Truckin’ the trout in B.C. for 35 years

Larry Fox has put in more than 35 years hauling trout for the provincial fish culture and lake-stocking program in the North Thompson Valley

Truck driver Larry Fox adjusts his mirrors before leaving to make another delivery for the Freshwater Fisheries Society of B.C.

Truck driver Larry Fox adjusts his mirrors before leaving to make another delivery for the Freshwater Fisheries Society of B.C.

By Grant Gale

A Cranbrook area truck driver is a familiar face at Clearwater Trout Hatchery and in the North Thompson Valley.

Larry Fox has put in more than 35 years hauling trout for the provincial fish culture and lake-stocking program. He has been hauling specially equipped trailers since the mid-1970s for the B.C. government’s Fish and Wildlife program and its successor, the Freshwater Fisheries Society of BC.

A fish culturist always accompanied Fox, but the truck driver gained a lot of experience transporting fish. There were times when his resourcefulness and experience helped with some potentially serious situations. Fox was always more than just “the driver”.

One of his more memorable trips occurred recently when the truck broke down on Roger’s Pass. He worked with the fish culturist from KTH, who monitored the fish while a replacement truck was provided. The run took an extra six hours, but the fish arrived in excellent condition.

As angler demands on lakes increased in the Cariboo and northern part of the province, the lack of a major trout production facility in the area required fish to be produced and transferred from Kootenay Trout Hatchery (KTH) near Cranbrook. Prior to the purchase of the Clearwater facility in 1997, the fish were transferred into the much smaller Loon Creek Hatchery (LCH) south of Clinton. These fish are reloaded into smaller trucks for delivery to the various lakes.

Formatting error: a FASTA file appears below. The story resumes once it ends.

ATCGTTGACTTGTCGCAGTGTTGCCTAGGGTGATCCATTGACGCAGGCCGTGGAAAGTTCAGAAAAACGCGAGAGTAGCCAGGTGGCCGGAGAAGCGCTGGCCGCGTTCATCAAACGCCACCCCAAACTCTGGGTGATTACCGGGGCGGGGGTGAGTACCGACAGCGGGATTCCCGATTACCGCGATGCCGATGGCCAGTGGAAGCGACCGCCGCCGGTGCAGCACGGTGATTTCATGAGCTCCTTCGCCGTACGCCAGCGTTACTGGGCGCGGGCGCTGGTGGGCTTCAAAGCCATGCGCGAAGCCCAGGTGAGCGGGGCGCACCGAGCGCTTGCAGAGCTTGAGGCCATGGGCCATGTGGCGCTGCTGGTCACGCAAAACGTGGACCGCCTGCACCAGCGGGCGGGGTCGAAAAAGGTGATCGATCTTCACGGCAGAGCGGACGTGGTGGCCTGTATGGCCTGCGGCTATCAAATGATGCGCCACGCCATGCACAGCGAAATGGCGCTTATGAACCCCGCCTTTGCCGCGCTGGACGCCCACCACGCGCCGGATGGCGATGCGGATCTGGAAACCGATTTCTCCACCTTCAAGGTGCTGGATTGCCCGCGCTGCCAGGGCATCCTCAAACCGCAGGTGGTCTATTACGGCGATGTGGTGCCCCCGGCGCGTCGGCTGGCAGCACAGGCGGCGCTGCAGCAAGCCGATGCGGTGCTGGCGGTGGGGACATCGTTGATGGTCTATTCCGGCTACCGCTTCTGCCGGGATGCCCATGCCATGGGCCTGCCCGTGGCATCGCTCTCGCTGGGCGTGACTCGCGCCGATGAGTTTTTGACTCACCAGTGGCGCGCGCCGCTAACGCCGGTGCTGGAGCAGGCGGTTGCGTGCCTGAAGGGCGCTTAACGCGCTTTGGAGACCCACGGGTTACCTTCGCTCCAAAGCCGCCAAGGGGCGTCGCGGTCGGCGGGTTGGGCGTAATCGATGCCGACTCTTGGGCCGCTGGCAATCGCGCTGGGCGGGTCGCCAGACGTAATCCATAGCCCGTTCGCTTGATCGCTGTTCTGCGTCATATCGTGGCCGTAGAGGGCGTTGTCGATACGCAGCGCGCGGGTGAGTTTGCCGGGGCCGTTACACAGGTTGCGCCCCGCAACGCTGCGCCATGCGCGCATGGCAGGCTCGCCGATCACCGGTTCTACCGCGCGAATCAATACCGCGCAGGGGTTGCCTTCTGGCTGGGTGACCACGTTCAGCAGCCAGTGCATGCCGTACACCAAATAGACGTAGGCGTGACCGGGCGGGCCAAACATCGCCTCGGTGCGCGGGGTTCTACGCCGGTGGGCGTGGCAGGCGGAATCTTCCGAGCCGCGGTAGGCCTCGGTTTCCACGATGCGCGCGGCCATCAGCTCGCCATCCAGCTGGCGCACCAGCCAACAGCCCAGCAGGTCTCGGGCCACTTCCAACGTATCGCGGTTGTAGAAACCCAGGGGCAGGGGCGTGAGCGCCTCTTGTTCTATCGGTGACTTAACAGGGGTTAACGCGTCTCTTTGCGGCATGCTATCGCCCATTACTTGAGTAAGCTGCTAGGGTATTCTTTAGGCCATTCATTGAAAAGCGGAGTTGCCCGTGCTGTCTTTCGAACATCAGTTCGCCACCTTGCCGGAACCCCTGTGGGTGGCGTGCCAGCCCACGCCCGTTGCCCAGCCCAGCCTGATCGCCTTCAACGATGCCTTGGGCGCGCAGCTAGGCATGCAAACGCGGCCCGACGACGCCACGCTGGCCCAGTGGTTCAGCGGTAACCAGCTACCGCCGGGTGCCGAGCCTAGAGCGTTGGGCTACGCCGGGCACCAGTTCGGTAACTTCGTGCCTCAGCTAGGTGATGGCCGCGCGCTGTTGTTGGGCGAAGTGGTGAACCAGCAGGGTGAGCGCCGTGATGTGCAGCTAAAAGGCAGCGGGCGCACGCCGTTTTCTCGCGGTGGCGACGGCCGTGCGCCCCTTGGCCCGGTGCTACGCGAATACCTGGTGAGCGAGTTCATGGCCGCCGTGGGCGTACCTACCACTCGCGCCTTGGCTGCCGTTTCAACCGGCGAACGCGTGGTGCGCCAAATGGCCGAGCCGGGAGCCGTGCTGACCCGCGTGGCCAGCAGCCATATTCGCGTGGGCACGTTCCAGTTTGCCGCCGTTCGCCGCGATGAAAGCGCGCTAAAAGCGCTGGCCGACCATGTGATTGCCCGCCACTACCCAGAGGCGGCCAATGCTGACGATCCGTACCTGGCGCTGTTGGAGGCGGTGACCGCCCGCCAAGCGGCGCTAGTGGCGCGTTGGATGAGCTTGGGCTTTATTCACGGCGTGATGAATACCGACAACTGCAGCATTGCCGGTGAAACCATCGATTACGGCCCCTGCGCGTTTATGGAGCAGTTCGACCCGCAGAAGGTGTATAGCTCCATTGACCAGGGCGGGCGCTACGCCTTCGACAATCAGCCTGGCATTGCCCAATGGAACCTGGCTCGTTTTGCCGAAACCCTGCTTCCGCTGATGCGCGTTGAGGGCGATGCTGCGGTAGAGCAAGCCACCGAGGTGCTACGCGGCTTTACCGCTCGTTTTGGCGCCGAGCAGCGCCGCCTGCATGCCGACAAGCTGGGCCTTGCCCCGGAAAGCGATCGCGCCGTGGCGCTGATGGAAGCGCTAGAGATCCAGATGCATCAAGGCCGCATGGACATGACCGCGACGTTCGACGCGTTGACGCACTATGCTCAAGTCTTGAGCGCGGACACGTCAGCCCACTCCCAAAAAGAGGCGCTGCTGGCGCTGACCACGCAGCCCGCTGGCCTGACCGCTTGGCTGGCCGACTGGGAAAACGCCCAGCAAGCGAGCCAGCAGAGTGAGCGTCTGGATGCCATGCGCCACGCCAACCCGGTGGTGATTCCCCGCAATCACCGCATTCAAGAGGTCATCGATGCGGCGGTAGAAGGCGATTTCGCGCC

LCH used to receive 15 or more semi-trailer loads of fish. The first trailer used for these transfers was a refitted milk tanker.  In the mid-1980s, a specially designed trailer replaced the original tanker. The new unit had updated oxygen delivery equipment and more compartments. This trailer can hold up to 175,000 fish depending on the size and species of fish.

The contract is always more than showing up with the truck to hook on and drive. Fox goes to the hatchery to move the trailer from its storage location to the pond building, and then has to be on hand while the fish are being loaded to move it between containers. One truck had to be fitted with modified exhaust stacks when the doors in the new pond building at KTH were found to be too low.

But as Larry approaches retirement, he reflects back on his involvement with the program. This has always been his favorite contract, and he smiles every time he gets to talk about it.

Recent water and energy conservation measures adopted by the FFSBC means more fish are produced at Clearwater Hatchery, requiring fewer transfers. The transfer program will continue for some years yet, but Larry will be putting in fewer hours behind the wheel.

“That’s OK” he says, “lots of other things to do”.

But you can bet that when the hatchery calls, he will pretty much drop whatever he’s doing.